“It’s Okay to Not Be Okay”
Laurent D’Almeida, contributor
CW: Gun violence
Throughout our lives, family, teachers, trusted adults and especially mental health professionals have talked about understanding our emotions and feelings, maybe mentioning the phrase, “It’s okay to not be okay.” So what does it mean to truly not be okay? What does it mean to understand one’s feelings? The answers are different for everyone, and they can change. I thought I was starting to figure out how to navigate life with everyday battles of chronic pain and struggling with my health. But it wasn’t until an unexpected encounter that my world was shattered to pieces, and I’ve had to adjust to my new reality.
One evening in August—just last month—I was leaving the comfort of my apartment building that I had moved into only three months earlier. It was around 9:30 p.m., a typical suburban summer night—still humid and just getting dark. I barely left the parking lot of the complex to cross the street before a car I recognized from dropping a person at the apartments pulled up next to me. The people inside cracked their window and started yelling obscenities, which alarmed me, and then moments later, a weapon appeared. I remember freezing in shock for what felt like forever, but I’m sure it was just a second. The gun looked so real, but keep in mind, I’ve never seen one outside of a TV show or film, so I don’t know how to tell a real or fake gun apart. It wasn’t until they began firing that I started running as fast as possible. I never thought I would have to call the cops saying I was just shot at since I live in Shakopee—a suburb that’s supposed to be safe and quiet. While I was running, I was thinking that, if I get out of this alive, I need to have some proof to show the police. As a Black person in America, even as the person calling for help I could be harmed by them. So, while running for my life, I quickly looked back and took note of as many details as I could. Even as I was thinking I could be killed, another thought in the back of my mind was as a Black person can I even call the cops, and would they believe me?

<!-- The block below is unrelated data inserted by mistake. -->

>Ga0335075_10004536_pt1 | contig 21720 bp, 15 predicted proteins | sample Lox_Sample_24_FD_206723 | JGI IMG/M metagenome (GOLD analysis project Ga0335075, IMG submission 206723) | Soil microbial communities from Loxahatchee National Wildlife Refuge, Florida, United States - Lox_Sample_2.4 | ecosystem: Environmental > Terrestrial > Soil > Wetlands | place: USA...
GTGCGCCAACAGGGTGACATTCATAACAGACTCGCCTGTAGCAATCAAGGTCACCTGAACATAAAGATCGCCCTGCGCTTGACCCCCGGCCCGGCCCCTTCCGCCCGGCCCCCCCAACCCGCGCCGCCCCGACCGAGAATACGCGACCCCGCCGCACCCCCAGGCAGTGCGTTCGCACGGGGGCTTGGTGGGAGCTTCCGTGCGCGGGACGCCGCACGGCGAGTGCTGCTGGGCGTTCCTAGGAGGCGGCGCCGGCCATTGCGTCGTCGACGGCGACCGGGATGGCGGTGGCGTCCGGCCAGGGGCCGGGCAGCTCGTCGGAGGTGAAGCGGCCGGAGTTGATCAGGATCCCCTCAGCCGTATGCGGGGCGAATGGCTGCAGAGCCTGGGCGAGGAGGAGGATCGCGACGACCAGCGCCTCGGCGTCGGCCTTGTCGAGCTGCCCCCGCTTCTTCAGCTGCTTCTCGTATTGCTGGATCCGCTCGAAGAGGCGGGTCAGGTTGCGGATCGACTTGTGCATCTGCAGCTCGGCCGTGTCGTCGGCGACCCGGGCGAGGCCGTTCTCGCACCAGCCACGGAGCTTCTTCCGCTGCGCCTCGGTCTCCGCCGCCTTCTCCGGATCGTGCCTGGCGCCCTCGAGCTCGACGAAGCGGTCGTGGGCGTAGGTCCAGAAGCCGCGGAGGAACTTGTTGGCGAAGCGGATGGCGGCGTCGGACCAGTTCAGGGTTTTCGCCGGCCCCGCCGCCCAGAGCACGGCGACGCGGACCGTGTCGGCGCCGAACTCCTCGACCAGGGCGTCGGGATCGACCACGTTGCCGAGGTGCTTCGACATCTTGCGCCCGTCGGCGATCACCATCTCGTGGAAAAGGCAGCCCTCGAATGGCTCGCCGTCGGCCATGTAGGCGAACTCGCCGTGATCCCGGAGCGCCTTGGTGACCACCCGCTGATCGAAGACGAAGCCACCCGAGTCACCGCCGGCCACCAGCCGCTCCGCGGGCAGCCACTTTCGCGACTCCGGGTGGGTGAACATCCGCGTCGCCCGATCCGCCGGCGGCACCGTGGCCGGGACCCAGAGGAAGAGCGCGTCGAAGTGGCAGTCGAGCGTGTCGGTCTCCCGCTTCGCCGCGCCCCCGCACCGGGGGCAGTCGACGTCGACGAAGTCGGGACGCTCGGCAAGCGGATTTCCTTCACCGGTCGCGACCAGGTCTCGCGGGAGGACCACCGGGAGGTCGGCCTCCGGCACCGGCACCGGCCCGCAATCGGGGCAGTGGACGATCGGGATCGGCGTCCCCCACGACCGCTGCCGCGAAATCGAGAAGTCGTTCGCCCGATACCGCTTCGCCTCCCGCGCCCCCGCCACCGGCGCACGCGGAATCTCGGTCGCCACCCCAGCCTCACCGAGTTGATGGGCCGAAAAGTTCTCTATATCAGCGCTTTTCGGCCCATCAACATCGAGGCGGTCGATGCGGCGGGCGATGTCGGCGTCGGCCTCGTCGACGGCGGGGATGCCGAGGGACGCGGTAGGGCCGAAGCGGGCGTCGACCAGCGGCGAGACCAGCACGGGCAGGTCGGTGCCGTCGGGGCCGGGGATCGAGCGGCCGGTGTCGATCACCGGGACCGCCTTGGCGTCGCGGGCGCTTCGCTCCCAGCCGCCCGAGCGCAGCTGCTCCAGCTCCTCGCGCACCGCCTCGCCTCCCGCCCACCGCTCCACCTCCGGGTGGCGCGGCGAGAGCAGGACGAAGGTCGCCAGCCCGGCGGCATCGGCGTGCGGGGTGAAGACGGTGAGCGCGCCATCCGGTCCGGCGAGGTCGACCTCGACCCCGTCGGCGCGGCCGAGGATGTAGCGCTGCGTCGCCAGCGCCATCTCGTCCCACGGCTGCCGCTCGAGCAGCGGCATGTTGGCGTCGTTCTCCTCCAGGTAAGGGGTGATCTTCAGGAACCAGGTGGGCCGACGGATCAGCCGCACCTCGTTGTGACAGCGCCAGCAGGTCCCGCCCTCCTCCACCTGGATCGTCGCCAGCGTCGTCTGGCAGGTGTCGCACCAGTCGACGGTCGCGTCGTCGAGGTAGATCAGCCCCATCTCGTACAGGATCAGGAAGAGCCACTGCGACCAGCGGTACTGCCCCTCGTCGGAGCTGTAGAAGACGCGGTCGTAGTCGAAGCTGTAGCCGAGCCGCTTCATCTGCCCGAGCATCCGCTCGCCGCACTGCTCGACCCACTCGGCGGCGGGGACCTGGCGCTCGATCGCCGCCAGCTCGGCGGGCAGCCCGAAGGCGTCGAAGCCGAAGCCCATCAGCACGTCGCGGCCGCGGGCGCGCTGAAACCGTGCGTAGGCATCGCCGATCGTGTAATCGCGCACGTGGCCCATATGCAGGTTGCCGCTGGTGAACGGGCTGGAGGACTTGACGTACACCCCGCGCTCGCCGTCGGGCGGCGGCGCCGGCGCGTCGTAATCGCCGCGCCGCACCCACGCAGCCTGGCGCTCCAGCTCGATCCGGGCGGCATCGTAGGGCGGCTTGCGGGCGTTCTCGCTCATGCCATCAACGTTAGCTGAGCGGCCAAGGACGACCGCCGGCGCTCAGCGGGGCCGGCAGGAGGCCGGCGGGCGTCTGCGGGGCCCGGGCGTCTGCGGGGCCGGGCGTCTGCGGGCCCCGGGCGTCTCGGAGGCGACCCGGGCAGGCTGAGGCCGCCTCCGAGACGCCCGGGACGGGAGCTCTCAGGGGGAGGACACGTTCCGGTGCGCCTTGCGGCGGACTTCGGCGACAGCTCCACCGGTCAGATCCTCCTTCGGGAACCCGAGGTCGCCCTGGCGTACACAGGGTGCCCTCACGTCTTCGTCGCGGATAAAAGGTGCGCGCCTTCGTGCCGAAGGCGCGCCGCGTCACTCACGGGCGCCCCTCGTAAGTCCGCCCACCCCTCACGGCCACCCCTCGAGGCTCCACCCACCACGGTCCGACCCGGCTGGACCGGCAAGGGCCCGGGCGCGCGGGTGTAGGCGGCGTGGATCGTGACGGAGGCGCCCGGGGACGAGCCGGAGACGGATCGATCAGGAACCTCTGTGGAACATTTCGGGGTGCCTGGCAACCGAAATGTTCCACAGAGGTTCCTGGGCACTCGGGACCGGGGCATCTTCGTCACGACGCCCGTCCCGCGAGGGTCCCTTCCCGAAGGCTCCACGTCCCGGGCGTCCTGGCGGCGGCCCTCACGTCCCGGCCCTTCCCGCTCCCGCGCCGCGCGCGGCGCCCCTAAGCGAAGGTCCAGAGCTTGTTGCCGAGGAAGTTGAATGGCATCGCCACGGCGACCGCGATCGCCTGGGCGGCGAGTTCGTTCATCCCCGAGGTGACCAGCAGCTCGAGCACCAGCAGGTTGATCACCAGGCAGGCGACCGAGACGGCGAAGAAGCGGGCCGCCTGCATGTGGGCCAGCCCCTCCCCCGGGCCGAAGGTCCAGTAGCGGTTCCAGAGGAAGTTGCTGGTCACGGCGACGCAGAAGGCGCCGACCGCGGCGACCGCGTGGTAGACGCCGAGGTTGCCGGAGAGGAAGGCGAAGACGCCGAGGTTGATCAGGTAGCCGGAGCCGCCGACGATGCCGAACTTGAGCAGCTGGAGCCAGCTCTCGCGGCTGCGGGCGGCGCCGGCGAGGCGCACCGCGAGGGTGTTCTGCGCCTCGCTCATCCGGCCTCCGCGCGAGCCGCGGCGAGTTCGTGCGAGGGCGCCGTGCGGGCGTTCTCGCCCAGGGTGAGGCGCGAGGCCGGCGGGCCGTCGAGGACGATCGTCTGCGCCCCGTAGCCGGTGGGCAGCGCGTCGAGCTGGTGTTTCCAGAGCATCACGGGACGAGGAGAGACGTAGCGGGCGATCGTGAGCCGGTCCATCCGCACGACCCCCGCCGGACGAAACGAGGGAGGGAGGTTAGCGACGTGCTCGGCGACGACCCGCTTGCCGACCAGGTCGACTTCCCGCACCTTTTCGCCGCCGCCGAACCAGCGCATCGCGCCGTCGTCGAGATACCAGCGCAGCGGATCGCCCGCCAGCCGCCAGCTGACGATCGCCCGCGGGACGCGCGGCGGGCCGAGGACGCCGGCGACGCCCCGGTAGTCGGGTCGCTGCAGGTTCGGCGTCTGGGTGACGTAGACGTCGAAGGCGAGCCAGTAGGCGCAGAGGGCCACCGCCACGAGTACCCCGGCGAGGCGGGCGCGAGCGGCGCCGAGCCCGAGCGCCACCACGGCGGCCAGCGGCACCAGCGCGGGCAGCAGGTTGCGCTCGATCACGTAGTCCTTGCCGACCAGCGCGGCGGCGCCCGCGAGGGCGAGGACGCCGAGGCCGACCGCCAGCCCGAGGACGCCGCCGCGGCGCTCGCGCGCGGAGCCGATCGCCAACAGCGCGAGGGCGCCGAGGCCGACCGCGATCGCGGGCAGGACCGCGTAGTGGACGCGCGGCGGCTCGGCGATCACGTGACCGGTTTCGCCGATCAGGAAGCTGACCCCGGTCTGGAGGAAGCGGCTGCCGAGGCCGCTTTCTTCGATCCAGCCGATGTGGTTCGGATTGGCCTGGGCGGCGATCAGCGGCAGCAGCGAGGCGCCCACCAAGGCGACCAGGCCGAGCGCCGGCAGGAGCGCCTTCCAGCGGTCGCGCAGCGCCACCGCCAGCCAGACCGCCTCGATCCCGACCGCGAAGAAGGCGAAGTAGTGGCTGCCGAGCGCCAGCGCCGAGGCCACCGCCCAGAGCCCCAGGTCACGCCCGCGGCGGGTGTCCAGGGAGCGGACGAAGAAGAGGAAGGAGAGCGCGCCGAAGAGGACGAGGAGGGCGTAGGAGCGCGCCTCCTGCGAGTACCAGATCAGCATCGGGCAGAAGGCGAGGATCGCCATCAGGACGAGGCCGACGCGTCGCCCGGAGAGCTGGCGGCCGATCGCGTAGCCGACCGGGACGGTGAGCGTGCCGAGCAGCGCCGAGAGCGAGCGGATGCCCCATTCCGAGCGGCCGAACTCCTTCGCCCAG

This horrible evening in August has really impacted my mental health. I went for a walk last week for the first time since the shooting took place, around the same time. I will say, it’s the last time I will go walking again by myself. I can’t really sleep, and I constantly worry about someone getting into my apartment and hurting me while I’m in the shower, or late at night and early in the morning. These are the types of mental health struggles I have been living with daily since the shooting happened. Nothing has felt normal since. And on top of that, the shooting added to the laundry list of my struggles, including chronic pain, migraines, anxiety, panic attacks and depression. Imagine going through this without having a family to lean on.
So when one talks about not being okay mentally, it’s okay to put on one shoe at a time and go on to see another day. Just in the past two days, my emotions have been all over the place. I’ve cried. I’ve felt sad. I’ve felt defeated. When one says, “It’s okay to not be okay,” it’s about being able to push through every day knowing it’s okay to cry. It’s okay to feel sad, angry or bitter. But that’s only what your head tells you. You have to know it gets better. You aren’t alone. It’s okay to cry. And most of all, it’s okay to acknowledge that you aren’t okay.